A study was conducted during June–October 2020 to evaluate factors affecting the migration success of adult sockeye salmon (Oncorhynchus nerka) in the Yakima River, Washington. A total of 144 adult sockeye salmon were tagged and released during the study. Most fish (112 fish) were collected, tagged with passive integrated transponder (PIT), and released at the mouth of the Yakima River. The remaining fish were tagged with a radio transmitter and PIT tag: 13 fish were collected, tagged, and released at Prosser Dam; 13 fish were collected and tagged at Prosser Dam, transported downstream, and released at the mouth of the Yakima River; and 6 fish were collected, tagged, and released at the mouth of the Yakima River. Radio-tagged fish released at Prosser Dam initially moved upstream and spread out in the river reach between Prosser and Sunnyside Dams, but all fish stopped moving and several transmitters were recovered. Detection records and temperature data from recovered transmitters were the basis for inferring that avian predators consumed at least 6 of the 13 fish. Fifteen of the 19 radio-tagged sockeye salmon released at the mouth of the Yakima River moved upstream in the Columbia River and were detected at Johnson Island in the Hanford Reach, or at Priest Rapids Dam. Two of these fish, tagged on August 7, eventually moved back downstream and entered the Yakima River when water temperatures in the lower Yakima River were 16–18 degrees Celsius (°C). One fish moved upstream to Sunnyside Dam where its tag was later recovered. The other fish moved farther upstream and was detected at Prosser Dam, but eventually moved downstream and its tag was recovered near Benton City, Washington. None of the recovered tags were found near a carcass. More than one-half of the sockeye salmon that were collected, tagged, and released at the mouth of the Yakima River were subsequently detected, and the greatest proportion of fish from groups released during June, July, and August entered the Yakima River. This finding suggests that adult sockeye salmon are present at the mouth of the Yakima River throughout the summer. Detection records for tagged fish at monitoring sites located near cool water inputs in the lower Yakima River suggest that sockeye salmon do not spend a substantial amount of time at these locations. Fish count data at Prosser Dam fish ladders showed that sockeye salmon had a bi-modal pattern of upstream migration with peaks in late June/early July and September when water temperature in the lower Yakima River was 20 °C or less. Sixty-one percent of PIT-tagged sockeye salmon detected at Prosser Dam were eventually collected at the adult fish trapping facility at Roza Dam where fish are collected and transported upstream to Cle Elum Reservoir. These data, in conjunction with results from other studies, suggest that a substantial proportion of Yakima River sockeye salmon fail to arrive at Roza Dam. Additional research will be required to better understand factors affecting Yakima River sockeye salmon.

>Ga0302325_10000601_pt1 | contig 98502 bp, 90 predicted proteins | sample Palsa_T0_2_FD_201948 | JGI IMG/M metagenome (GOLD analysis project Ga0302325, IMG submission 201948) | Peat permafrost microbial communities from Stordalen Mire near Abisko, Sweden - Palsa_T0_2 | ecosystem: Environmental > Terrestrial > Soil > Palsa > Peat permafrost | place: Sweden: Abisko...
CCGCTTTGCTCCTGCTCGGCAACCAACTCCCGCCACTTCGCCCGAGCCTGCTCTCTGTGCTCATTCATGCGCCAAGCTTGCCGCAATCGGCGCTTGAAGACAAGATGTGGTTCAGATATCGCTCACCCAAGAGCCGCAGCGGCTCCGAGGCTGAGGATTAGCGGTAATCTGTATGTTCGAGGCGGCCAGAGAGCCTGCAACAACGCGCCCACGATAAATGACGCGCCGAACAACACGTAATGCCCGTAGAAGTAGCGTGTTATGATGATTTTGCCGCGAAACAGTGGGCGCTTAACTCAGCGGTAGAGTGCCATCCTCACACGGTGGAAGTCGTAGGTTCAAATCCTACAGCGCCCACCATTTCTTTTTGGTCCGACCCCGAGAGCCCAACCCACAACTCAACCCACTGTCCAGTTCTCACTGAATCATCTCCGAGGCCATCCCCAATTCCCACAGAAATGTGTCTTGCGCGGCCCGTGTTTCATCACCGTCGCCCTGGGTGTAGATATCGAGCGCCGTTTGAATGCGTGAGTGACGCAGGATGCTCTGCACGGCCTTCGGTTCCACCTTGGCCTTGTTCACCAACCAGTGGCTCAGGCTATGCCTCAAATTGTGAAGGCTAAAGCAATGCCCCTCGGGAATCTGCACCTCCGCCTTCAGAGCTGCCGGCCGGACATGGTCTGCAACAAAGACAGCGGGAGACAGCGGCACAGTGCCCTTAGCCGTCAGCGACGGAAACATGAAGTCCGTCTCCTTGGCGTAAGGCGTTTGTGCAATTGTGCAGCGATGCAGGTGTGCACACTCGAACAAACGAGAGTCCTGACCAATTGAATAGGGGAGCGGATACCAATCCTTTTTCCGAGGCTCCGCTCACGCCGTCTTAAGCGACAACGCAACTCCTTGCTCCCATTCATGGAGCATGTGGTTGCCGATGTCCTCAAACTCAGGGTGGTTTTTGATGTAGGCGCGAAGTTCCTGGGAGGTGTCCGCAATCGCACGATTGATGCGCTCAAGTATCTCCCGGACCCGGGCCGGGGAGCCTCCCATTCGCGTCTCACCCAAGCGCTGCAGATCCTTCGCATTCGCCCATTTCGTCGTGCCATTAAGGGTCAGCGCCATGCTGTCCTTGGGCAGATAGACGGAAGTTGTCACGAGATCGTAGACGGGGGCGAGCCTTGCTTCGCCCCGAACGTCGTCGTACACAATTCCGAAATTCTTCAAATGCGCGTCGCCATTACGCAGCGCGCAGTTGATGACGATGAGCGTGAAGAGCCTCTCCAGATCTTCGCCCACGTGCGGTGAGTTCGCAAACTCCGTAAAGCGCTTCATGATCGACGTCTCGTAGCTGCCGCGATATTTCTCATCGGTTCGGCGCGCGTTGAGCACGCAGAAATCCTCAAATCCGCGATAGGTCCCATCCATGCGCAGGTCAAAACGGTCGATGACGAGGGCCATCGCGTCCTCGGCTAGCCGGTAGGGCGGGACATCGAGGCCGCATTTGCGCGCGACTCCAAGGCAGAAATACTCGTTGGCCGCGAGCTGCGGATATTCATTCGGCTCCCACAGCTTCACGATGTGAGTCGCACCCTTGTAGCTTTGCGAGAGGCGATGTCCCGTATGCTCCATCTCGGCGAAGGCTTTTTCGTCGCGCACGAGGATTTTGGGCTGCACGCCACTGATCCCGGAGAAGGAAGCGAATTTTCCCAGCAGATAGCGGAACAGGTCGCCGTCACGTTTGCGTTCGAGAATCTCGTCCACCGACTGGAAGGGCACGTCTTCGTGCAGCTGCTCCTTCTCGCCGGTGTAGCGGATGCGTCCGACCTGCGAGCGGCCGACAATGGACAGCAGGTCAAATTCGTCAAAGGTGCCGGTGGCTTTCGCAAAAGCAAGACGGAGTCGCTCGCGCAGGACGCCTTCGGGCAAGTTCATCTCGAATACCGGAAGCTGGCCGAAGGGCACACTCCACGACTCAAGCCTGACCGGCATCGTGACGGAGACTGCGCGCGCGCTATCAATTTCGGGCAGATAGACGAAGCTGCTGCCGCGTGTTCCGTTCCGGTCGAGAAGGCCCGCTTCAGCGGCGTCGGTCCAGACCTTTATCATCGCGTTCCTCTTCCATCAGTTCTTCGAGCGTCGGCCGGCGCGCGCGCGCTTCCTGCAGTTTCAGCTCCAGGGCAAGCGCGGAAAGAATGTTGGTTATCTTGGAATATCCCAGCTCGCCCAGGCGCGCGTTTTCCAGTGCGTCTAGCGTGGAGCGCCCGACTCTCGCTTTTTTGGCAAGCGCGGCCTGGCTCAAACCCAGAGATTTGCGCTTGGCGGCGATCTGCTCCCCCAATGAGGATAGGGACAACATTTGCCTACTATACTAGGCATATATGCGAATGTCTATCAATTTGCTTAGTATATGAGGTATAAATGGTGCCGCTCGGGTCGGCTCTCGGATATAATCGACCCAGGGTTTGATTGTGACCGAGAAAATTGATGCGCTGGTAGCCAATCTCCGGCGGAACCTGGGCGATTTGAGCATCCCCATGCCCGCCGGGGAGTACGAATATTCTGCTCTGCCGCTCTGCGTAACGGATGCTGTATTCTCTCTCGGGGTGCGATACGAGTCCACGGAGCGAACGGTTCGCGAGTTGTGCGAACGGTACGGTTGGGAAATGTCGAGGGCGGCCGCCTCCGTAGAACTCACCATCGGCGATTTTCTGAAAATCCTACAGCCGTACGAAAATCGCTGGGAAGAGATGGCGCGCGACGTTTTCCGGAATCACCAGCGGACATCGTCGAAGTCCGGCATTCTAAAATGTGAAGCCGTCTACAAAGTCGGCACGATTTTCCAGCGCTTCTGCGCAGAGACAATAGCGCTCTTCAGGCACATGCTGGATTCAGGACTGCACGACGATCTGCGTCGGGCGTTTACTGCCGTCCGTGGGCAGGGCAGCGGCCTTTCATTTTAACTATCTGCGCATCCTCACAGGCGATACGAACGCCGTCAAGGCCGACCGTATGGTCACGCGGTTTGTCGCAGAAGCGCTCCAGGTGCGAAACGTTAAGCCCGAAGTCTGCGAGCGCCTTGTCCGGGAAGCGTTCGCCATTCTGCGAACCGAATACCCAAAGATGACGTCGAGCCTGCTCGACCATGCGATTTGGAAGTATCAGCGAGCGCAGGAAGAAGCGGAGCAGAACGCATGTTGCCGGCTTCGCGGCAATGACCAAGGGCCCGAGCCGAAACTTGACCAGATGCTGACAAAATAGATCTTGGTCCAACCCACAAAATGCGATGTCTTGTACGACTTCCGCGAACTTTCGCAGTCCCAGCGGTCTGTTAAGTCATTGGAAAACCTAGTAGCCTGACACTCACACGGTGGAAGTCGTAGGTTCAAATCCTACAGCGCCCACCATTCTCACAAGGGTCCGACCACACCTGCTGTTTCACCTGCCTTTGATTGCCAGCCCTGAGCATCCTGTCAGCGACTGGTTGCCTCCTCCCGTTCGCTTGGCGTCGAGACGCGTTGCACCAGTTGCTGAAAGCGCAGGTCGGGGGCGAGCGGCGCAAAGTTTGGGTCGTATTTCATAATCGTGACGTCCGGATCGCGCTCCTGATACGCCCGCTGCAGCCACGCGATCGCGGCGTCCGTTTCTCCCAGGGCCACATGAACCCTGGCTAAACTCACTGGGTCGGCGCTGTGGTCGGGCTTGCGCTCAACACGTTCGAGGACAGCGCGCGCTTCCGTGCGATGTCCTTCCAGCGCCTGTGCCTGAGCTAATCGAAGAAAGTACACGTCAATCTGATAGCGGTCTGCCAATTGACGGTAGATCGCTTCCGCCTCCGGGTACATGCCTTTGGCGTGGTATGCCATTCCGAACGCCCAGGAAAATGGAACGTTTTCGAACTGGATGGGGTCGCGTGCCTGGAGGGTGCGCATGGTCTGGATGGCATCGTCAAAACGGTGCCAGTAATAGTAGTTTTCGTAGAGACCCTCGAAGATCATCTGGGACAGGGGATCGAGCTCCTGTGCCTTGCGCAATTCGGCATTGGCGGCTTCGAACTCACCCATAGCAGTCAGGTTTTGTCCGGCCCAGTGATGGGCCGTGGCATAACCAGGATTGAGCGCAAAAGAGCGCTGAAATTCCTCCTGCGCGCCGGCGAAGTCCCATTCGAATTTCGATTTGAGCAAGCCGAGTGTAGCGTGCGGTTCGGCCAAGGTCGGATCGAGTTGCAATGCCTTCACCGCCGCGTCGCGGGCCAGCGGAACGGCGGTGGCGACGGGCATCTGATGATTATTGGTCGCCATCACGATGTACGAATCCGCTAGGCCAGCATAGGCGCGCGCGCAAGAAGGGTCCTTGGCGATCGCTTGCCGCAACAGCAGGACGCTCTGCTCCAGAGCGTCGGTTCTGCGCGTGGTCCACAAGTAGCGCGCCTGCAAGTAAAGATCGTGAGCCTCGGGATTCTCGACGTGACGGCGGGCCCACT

|Title||Evaluation of factors affecting migration success of adult sockeye salmon (Oncorhynchus nerka) in the Yakima River, Washington, 2020|
|Authors||Tobias J. Kock, Amy C. Hansen, Scott D. Evans, Richard Visser, Brian Saluskin, Andrew Matala, Paul Hoffarth|
|Publication Subtype||USGS Numbered Series|
|Series Title||Open-File Report|
|Record Source||USGS Publications Warehouse|
|USGS Organization||Western Fisheries Research Center|